September is Peripheral Artery Disease Awareness Month. PAD affects close to 20 million adults in the U.S.
Thanks to breakthrough technology offered at Nebraska Medicine, surgery for PAD patients is now more effective and less invasive.
57-year-old Rick Schnell has been running for decades. A few years ago the avid runner thought shin splints were to blame for the pain and cramping in his legs, so he bought new shoes.
“Those shoes didn't work, so I took those shoes back and got a different pair, but the pain continued,” said Schnell.
About a year and a half ago Schnell was diagnosed with Peripheral Artery Disease or PAD, a buildup of plaque in the arteries that reduces blood flow to the legs and feet. In July, the pain became too much, Schnell needed surgery.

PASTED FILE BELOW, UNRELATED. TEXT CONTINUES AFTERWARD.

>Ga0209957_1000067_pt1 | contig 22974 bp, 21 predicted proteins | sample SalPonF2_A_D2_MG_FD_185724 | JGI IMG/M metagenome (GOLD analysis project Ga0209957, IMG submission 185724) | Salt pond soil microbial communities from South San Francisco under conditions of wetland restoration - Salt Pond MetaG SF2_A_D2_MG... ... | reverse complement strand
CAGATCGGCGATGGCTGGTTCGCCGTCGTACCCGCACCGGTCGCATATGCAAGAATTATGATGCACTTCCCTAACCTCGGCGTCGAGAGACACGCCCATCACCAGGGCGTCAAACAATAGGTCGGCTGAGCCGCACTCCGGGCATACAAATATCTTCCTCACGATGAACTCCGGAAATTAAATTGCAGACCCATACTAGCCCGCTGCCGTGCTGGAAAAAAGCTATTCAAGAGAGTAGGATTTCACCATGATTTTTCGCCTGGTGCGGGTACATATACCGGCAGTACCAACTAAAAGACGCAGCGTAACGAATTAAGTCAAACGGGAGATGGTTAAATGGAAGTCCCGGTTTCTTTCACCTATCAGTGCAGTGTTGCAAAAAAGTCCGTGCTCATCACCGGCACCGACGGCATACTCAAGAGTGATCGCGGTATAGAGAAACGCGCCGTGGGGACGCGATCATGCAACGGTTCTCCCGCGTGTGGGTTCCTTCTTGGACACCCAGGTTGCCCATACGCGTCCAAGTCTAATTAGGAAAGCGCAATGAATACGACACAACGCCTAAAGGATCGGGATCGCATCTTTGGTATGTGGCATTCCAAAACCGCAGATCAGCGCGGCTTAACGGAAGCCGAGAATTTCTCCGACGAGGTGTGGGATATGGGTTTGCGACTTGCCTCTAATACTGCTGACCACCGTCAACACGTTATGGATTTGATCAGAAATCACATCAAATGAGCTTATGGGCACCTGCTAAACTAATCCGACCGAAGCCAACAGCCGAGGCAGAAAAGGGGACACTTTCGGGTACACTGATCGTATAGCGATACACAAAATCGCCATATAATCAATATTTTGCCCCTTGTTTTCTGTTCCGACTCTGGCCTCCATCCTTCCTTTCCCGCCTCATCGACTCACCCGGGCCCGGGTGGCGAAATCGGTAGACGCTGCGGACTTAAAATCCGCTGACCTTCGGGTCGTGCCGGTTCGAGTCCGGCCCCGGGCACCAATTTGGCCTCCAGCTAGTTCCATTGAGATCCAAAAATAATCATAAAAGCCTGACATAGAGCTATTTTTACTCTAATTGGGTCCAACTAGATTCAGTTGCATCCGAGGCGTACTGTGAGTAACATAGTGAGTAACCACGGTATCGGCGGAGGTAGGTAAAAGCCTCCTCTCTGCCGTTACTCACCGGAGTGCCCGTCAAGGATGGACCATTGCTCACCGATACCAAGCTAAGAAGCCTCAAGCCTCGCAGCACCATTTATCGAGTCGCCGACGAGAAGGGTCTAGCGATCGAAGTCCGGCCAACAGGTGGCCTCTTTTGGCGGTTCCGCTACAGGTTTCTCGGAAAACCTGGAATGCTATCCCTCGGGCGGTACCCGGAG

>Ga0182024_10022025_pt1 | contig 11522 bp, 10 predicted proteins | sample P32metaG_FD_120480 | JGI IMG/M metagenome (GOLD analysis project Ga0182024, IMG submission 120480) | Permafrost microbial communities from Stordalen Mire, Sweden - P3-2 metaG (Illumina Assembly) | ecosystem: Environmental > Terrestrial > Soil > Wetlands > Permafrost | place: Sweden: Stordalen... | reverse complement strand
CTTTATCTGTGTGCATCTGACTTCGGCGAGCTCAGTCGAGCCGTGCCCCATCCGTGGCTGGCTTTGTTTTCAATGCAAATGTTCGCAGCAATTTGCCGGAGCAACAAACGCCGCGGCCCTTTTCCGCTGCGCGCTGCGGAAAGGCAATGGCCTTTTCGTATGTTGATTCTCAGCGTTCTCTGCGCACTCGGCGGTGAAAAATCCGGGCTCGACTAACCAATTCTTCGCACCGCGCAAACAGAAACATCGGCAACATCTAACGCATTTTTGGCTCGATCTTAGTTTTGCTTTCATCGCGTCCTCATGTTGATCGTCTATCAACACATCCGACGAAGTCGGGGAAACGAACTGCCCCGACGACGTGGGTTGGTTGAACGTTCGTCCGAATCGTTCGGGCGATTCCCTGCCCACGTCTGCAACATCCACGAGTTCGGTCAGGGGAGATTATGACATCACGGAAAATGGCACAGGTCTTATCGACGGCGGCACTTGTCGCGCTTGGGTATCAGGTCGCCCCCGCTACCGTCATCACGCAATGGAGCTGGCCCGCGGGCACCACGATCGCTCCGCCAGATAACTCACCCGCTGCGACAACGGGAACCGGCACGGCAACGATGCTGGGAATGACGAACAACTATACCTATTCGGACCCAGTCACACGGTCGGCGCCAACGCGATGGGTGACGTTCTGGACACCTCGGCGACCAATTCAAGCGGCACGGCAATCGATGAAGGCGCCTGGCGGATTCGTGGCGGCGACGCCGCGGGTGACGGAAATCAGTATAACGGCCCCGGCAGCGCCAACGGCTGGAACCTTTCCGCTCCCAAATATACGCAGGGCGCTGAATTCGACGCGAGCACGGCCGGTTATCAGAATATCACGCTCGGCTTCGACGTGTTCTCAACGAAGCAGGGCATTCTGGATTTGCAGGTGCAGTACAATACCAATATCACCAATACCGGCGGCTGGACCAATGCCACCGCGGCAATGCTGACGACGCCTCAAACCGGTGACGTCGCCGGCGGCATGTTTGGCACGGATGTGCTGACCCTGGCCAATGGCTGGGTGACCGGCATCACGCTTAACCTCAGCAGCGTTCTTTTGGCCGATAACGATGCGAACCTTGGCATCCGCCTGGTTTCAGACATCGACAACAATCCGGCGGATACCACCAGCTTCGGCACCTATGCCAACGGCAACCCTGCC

“In the past it was more guess work,” said Dr. David Vogel.
Nebraska Medicine Vascular Surgeon David Vogel says surgeons used to rely on x-rays to try to guide them during surgery, which could sometimes be harmful.
Thanks to a breakthrough new treatment for PAD patients, surgeons no longer have to guess. They can precisely remove plaque.
"It takes a picture right behind my cutting blade, so I know exactly what I'm cutting, what I just cut,” said Dr. Vogel.
Nebraska Medicine is the only hospital in the state that has the Pantheris device. Schnell is one of 20 patients who have had the procedure.
Schnell is thankful he didn’t have to hang up his running shoes. He was back running on the treadmill just two days after surgery.